Binford, M.A., Kolata, M., Brenner, M., Janusek, L., Seddon, M., Abbott, M. and Curtis, J.  1997.  Climate variation and the rise and fall of an Andean civilization.  Quaternary Research 47: 235-248.

Cobb, K.M., Charles, C.D., Cheng, H. and Edwards, R.L.  2003.  El Niņo/Southern Oscillation and tropical Pacific climate during the last millennium.  Nature 424: 271-276.

De Putter, T., Loutre, M.-F. and Wansard, G.  1998.  Decadal periodicities of Nile River historical discharge (A.D. 622-1470) and climatic implications.  Geophysical Research Letters 25: 3193-3196.

Esper, J., Cook, E.R. and Schweingruber, F.H.  2002.  Low-frequency signals in long tree-ring chronologies for reconstructing past temperature variability.  Science 295: 2250-2253.

Fleitmann, D., Burns, S.J., Mudelsee, M., Neff, U., Kramers, J., Mangini, A. and Matter, A.  2003.  Holocene forcing of the Indian monsoon recorded in a stalagmite from southern Oman.  Science 300: 1737-1739.

Laird, K.R., Fritz, S.C., Maasch, K.A. and Cumming, B.F.  1996.  Greater drought intensity and frequency before AD 1200 in the northern Great Plains, USA.  Nature 384: 552-554.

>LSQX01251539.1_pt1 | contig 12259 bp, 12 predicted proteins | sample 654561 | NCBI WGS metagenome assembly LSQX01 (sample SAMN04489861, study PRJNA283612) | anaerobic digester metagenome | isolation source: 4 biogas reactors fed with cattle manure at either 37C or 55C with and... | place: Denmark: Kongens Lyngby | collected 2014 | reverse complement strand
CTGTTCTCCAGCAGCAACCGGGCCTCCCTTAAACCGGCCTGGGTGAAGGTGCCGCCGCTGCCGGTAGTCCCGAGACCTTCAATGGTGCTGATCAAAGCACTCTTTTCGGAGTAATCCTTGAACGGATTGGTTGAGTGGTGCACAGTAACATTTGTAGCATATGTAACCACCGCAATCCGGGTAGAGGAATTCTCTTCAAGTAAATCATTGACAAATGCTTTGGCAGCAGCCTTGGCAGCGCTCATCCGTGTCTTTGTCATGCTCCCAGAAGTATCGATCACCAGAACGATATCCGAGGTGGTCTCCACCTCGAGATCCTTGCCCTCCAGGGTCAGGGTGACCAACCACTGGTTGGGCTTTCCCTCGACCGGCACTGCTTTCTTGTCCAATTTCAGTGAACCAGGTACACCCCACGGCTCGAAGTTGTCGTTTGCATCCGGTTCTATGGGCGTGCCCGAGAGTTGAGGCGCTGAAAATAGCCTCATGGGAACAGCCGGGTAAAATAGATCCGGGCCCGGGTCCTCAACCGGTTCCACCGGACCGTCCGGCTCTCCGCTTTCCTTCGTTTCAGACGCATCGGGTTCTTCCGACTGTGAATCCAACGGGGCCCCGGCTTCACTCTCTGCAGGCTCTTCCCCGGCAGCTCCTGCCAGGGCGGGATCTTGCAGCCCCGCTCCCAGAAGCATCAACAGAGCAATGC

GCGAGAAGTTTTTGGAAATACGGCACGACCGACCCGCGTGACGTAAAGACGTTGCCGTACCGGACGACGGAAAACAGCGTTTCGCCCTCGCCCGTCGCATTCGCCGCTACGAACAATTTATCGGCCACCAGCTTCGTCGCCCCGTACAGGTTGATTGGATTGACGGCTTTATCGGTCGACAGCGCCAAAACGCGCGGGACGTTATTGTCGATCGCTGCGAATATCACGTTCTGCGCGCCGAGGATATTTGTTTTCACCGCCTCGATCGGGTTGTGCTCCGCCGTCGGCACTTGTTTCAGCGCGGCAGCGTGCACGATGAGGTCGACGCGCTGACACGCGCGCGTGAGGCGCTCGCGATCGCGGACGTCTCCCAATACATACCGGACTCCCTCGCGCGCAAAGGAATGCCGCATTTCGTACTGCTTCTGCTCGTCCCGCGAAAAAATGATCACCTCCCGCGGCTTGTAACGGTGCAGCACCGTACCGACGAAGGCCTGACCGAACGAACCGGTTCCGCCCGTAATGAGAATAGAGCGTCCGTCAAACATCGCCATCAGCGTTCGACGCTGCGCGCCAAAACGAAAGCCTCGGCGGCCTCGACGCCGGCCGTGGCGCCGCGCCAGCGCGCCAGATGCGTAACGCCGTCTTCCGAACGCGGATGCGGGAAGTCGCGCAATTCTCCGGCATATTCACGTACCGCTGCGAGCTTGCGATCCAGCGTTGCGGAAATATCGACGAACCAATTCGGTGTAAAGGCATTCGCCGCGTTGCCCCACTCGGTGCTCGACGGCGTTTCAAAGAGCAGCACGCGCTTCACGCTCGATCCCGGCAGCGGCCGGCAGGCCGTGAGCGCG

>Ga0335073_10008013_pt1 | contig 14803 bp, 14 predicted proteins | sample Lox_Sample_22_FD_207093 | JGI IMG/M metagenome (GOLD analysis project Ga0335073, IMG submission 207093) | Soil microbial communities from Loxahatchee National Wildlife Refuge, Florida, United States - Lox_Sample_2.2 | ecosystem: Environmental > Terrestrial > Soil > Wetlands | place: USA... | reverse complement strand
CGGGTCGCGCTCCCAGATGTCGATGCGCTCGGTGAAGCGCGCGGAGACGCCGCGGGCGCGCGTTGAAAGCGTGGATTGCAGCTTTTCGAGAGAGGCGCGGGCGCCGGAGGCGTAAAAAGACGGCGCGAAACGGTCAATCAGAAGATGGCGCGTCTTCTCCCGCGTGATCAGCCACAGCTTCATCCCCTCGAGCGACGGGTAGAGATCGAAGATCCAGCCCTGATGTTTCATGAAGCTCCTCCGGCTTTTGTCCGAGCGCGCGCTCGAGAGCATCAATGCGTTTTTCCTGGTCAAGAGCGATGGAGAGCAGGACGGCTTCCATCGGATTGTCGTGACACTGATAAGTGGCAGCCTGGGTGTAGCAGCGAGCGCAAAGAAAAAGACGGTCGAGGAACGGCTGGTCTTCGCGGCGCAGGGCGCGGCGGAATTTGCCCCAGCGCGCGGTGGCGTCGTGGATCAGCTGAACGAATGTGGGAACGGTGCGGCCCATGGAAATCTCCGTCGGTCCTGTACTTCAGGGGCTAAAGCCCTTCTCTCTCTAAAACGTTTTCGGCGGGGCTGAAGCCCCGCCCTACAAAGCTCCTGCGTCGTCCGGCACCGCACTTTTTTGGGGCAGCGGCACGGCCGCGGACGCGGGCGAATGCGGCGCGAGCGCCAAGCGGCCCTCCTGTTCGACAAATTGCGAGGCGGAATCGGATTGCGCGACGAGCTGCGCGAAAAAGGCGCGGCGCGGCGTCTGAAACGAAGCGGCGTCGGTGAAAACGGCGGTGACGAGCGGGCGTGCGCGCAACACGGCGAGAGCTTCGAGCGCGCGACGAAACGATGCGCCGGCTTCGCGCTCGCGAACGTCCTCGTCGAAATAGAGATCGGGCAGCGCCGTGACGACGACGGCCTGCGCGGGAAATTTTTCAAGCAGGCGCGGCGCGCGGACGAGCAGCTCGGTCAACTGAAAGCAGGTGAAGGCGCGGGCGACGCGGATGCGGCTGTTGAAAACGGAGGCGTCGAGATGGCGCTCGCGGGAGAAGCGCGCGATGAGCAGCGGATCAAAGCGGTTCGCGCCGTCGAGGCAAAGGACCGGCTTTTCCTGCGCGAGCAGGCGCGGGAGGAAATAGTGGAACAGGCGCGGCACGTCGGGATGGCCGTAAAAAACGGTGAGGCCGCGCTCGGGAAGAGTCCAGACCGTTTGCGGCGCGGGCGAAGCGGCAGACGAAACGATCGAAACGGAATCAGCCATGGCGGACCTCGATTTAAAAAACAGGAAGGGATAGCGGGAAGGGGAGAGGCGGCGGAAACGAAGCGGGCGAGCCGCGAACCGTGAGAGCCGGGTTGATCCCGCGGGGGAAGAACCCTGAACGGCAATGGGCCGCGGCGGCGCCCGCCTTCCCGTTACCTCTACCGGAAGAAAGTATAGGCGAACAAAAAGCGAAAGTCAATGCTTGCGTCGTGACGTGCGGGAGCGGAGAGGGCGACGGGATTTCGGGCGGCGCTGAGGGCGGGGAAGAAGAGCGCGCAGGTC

Magillian, F.J. and Goldstein, P.S.  2001.  El Niņo floods and culture change: A late Holocene flood history for the Rio Moquegua, southern Peru.  Geology 29: 431-434.

Mann, M.E., Bradley, R.S. and Hughes, M.K.  1998.  Global-scale temperature patterns and climate forcing over the past six centuries.  Nature 392: 779-787.

Mann, M.E., Bradley, R.S. and Hughes, M.K.  1999.  Northern Hemisphere temperatures during the past millennium: Inferences, uncertainties, and limitations.  Geophysical Research Letters 26: 759-762.

Mann, M.E. and Jones, P.D.  2003.  Global surface temperatures over the past two millennia.  Geophysical Research Letters 30: 10.1029/2003GL017814.

Moy, C.M., Seltzer, G.O., Rodbell, D.T. and Anderson D.M.  2002.  Variability of El Niņo/Southern Oscillation activity at millennial timescales during the Holocene epoch.  Nature 420: 162-165.

Philander, S.G.H.  1990.  El Niņo, La Niņa, and the Southern Oscillation.  Academic Press, San Diego, California, USA.

Rein, B., Luckge, A. and Sirocko, F.  2004.  A major Holocene ENSO anomaly during the Medieval period.  Geophysical Research Letters 31: 10.1029/2004GL020161.

Stine, S.  1994.  Extreme and persistent drought in California and Patagonia during mediaeval time.  Nature 369: 546-549.

Verschuren, D., Laird, K.R. and Cumming, B.F.  2000.  Rainfall and drought in equatorial east Africa during the past 1,100 years.  Nature 403: 410-414.

Wells, L.E.  1990.  Holocene history of the El Niņo phenomenon as recorded in flood sediments of northern coastal Peru.  Geology 18: 1134-1137.